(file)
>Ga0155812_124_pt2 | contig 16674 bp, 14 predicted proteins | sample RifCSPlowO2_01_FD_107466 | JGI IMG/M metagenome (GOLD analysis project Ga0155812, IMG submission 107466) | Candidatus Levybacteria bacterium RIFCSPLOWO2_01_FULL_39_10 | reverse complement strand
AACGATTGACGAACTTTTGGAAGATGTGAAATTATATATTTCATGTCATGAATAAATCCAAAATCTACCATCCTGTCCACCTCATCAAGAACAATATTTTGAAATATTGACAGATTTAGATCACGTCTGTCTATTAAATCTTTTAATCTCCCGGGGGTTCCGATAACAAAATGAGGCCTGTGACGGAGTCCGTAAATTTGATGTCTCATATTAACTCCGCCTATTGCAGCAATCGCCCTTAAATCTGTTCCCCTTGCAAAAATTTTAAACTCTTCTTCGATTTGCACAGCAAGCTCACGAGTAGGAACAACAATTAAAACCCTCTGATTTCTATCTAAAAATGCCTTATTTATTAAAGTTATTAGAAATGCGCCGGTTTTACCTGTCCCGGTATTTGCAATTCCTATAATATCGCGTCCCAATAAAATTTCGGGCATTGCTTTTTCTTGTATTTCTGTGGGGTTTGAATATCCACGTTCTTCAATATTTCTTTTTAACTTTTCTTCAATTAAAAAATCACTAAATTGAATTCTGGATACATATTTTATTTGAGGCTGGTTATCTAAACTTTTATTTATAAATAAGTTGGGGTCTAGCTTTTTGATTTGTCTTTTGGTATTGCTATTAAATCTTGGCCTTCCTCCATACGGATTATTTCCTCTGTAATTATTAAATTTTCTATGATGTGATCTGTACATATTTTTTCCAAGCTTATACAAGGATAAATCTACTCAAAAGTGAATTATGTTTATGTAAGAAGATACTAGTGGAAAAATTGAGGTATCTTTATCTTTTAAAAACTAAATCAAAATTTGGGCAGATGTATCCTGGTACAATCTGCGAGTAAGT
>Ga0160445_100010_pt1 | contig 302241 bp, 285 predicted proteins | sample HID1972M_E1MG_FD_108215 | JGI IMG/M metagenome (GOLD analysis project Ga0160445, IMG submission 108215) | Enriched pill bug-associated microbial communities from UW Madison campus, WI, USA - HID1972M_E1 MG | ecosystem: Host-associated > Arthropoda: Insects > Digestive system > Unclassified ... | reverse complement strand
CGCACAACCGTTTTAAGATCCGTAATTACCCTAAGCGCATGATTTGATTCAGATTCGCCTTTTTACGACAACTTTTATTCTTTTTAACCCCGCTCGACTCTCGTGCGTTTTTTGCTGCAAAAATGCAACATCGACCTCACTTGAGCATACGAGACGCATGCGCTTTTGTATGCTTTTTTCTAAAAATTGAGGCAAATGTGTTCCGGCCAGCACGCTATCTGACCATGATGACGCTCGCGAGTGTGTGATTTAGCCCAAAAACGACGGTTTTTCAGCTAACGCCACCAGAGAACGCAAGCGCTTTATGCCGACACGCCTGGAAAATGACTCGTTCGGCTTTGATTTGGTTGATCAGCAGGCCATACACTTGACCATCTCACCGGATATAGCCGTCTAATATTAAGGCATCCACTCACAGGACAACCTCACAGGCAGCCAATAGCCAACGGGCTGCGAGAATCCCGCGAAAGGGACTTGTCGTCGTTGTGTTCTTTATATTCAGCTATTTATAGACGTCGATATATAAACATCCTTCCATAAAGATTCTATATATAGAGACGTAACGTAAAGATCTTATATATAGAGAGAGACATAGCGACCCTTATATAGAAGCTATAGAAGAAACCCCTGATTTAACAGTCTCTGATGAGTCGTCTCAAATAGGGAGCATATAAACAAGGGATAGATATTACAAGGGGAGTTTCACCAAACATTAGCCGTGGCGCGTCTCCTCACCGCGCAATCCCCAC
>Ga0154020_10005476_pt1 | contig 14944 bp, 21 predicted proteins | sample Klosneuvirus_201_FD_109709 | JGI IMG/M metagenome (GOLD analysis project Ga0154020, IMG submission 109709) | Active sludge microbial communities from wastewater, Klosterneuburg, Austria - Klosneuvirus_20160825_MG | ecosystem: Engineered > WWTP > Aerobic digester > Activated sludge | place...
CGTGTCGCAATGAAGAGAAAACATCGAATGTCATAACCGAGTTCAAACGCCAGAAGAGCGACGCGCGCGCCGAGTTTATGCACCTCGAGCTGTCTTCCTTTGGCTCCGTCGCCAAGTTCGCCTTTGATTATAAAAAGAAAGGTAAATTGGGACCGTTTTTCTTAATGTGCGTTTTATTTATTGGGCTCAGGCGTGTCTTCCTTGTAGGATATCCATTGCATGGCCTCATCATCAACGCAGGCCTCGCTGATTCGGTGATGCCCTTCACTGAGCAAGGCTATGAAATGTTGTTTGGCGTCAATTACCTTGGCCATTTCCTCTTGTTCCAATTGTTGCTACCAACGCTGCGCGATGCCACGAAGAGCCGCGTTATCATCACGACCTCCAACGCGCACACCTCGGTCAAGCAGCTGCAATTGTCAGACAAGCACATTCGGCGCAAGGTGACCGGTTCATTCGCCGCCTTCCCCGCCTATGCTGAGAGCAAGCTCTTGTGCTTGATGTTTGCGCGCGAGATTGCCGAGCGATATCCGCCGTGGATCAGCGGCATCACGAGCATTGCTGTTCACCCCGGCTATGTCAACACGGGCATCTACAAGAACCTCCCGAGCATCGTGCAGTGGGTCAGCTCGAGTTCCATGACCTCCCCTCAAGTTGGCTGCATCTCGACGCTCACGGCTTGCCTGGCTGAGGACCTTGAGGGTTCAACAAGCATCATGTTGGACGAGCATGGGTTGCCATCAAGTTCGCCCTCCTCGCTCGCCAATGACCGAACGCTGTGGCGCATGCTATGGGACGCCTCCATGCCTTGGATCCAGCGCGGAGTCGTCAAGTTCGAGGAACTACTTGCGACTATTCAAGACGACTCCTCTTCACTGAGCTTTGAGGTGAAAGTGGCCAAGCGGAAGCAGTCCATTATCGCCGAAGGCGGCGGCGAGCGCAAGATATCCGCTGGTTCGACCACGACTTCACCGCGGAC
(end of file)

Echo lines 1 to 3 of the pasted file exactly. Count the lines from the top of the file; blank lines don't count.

>Ga0155812_124_pt2 | contig 16674 bp, 14 predicted proteins | sample RifCSPlowO2_01_FD_107466 | JGI IMG/M metagenome (GOLD analysis project Ga0155812, IMG submission 107466) | Candidatus Levybacteria bacterium RIFCSPLOWO2_01_FULL_39_10 | reverse complement strand
AACGATTGACGAACTTTTGGAAGATGTGAAATTATATATTTCATGTCATGAATAAATCCAAAATCTACCATCCTGTCCACCTCATCAAGAACAATATTTTGAAATATTGACAGATTTAGATCACGTCTGTCTATTAAATCTTTTAATCTCCCGGGGGTTCCGATAACAAAATGAGGCCTGTGACGGAGTCCGTAAATTTGATGTCTCATATTAACTCCGCCTATTGCAGCAATCGCCCTTAAATCTGTTCCCCTTGCAAAAATTTTAAACTCTTCTTCGATTTGCACAGCAAGCTCACGAGTAGGAACAACAATTAAAACCCTCTGATTTCTATCTAAAAATGCCTTATTTATTAAAGTTATTAGAAATGCGCCGGTTTTACCTGTCCCGGTATTTGCAATTCCTATAATATCGCGTCCCAATAAAATTTCGGGCATTGCTTTTTCTTGTATTTCTGTGGGGTTTGAATATCCACGTTCTTCAATATTTCTTTTTAACTTTTCTTCAATTAAAAAATCACTAAATTGAATTCTGGATACATATTTTATTTGAGGCTGGTTATCTAAACTTTTATTTATAAATAAGTTGGGGTCTAGCTTTTTGATTTGTCTTTTGGTATTGCTATTAAATCTTGGCCTTCCTCCATACGGATTATTTCCTCTGTAATTATTAAATTTTCTATGATGTGATCTGTACATATTTTTTCCAAGCTTATACAAGGATAAATCTACTCAAAAGTGAATTATGTTTATGTAAGAAGATACTAGTGGAAAAATTGAGGTATCTTTATCTTTTAAAAACTAAATCAAAATTTGGGCAGATGTATCCTGGTACAATCTGCGAGTAAGT
>Ga0160445_100010_pt1 | contig 302241 bp, 285 predicted proteins | sample HID1972M_E1MG_FD_108215 | JGI IMG/M metagenome (GOLD analysis project Ga0160445, IMG submission 108215) | Enriched pill bug-associated microbial communities from UW Madison campus, WI, USA - HID1972M_E1 MG | ecosystem: Host-associated > Arthropoda: Insects > Digestive system > Unclassified ... | reverse complement strand